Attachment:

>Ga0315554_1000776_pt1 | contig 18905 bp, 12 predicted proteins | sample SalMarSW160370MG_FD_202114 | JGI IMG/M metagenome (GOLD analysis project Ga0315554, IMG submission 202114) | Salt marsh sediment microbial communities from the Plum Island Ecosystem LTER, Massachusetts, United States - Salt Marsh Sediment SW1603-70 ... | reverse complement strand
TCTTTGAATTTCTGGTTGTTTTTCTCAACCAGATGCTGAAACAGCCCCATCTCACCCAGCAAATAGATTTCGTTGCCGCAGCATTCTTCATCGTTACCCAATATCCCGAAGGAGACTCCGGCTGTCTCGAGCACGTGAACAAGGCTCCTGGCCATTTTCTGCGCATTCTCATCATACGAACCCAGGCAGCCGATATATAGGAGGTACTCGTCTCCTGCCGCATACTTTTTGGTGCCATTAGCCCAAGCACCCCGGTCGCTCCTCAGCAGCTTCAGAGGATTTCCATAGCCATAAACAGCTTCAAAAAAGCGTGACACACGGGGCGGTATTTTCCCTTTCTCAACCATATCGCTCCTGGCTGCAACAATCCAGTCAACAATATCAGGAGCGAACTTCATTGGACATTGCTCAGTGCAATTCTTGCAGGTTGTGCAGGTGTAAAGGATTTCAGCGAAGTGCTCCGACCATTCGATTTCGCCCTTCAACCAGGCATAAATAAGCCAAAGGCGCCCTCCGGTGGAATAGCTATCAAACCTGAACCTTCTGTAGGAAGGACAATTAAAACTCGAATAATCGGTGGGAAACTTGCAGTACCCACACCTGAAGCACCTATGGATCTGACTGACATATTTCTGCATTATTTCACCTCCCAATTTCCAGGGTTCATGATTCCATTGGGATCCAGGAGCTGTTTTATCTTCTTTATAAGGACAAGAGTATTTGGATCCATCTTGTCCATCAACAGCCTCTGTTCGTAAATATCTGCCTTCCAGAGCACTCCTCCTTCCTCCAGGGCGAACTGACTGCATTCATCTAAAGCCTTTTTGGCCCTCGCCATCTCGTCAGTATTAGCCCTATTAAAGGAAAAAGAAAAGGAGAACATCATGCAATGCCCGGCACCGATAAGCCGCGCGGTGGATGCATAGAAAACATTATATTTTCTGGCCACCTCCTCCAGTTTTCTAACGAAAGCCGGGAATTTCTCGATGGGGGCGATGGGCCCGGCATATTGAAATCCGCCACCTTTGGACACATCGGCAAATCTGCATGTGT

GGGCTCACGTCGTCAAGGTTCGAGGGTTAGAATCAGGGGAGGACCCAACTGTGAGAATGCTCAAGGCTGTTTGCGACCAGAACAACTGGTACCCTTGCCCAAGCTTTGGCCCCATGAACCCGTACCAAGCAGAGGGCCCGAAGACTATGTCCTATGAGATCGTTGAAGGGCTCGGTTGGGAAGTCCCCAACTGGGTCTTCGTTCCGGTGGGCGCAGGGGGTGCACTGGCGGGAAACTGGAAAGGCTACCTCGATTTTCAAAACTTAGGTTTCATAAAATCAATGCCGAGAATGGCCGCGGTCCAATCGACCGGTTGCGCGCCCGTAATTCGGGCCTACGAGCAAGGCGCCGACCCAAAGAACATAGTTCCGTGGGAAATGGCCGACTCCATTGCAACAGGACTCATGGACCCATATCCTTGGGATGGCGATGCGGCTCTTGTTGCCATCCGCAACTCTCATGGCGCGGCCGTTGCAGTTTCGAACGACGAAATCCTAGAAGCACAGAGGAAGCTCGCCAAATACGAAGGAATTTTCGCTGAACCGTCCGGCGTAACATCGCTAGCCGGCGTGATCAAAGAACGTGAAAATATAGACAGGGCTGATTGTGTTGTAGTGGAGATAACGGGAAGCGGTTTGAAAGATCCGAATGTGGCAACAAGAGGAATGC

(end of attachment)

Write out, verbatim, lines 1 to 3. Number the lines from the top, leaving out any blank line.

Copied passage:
>Ga0315554_1000776_pt1 | contig 18905 bp, 12 predicted proteins | sample SalMarSW160370MG_FD_202114 | JGI IMG/M metagenome (GOLD analysis project Ga0315554, IMG submission 202114) | Salt marsh sediment microbial communities from the Plum Island Ecosystem LTER, Massachusetts, United States - Salt Marsh Sediment SW1603-70 ... | reverse complement strand
TCTTTGAATTTCTGGTTGTTTTTCTCAACCAGATGCTGAAACAGCCCCATCTCACCCAGCAAATAGATTTCGTTGCCGCAGCATTCTTCATCGTTACCCAATATCCCGAAGGAGACTCCGGCTGTCTCGAGCACGTGAACAAGGCTCCTGGCCATTTTCTGCGCATTCTCATCATACGAACCCAGGCAGCCGATATATAGGAGGTACTCGTCTCCTGCCGCATACTTTTTGGTGCCATTAGCCCAAGCACCCCGGTCGCTCCTCAGCAGCTTCAGAGGATTTCCATAGCCATAAACAGCTTCAAAAAAGCGTGACACACGGGGCGGTATTTTCCCTTTCTCAACCATATCGCTCCTGGCTGCAACAATCCAGTCAACAATATCAGGAGCGAACTTCATTGGACATTGCTCAGTGCAATTCTTGCAGGTTGTGCAGGTGTAAAGGATTTCAGCGAAGTGCTCCGACCATTCGATTTCGCCCTTCAACCAGGCATAAATAAGCCAAAGGCGCCCTCCGGTGGAATAGCTATCAAACCTGAACCTTCTGTAGGAAGGACAATTAAAACTCGAATAATCGGTGGGAAACTTGCAGTACCCACACCTGAAGCACCTATGGATCTGACTGACATATTTCTGCATTATTTCACCTCCCAATTTCCAGGGTTCATGATTCCATTGGGATCCAGGAGCTGTTTTATCTTCTTTATAAGGACAAGAGTATTTGGATCCATCTTGTCCATCAACAGCCTCTGTTCGTAAATATCTGCCTTCCAGAGCACTCCTCCTTCCTCCAGGGCGAACTGACTGCATTCATCTAAAGCCTTTTTGGCCCTCGCCATCTCGTCAGTATTAGCCCTATTAAAGGAAAAAGAAAAGGAGAACATCATGCAATGCCCGGCACCGATAAGCCGCGCGGTGGATGCATAGAAAACATTATATTTTCTGGCCACCTCCTCCAGTTTTCTAACGAAAGCCGGGAATTTCTCGATGGGGGCGATGGGCCCGGCATATTGAAATCCGCCACCTTTGGACACATCGGCAAATCTGCATGTGT

GGGCTCACGTCGTCAAGGTTCGAGGGTTAGAATCAGGGGAGGACCCAACTGTGAGAATGCTCAAGGCTGTTTGCGACCAGAACAACTGGTACCCTTGCCCAAGCTTTGGCCCCATGAACCCGTACCAAGCAGAGGGCCCGAAGACTATGTCCTATGAGATCGTTGAAGGGCTCGGTTGGGAAGTCCCCAACTGGGTCTTCGTTCCGGTGGGCGCAGGGGGTGCACTGGCGGGAAACTGGAAAGGCTACCTCGATTTTCAAAACTTAGGTTTCATAAAATCAATGCCGAGAATGGCCGCGGTCCAATCGACCGGTTGCGCGCCCGTAATTCGGGCCTACGAGCAAGGCGCCGACCCAAAGAACATAGTTCCGTGGGAAATGGCCGACTCCATTGCAACAGGACTCATGGACCCATATCCTTGGGATGGCGATGCGGCTCTTGTTGCCATCCGCAACTCTCATGGCGCGGCCGTTGCAGTTTCGAACGACGAAATCCTAGAAGCACAGAGGAAGCTCGCCAAATACGAAGGAATTTTCGCTGAACCGTCCGGCGTAACATCGCTAGCCGGCGTGATCAAAGAACGTGAAAATATAGACAGGGCTGATTGTGTTGTAGTGGAGATAACGGGAAGCGGTTTGAAAGATCCGAATGTGGCAACAAGAGGAATGC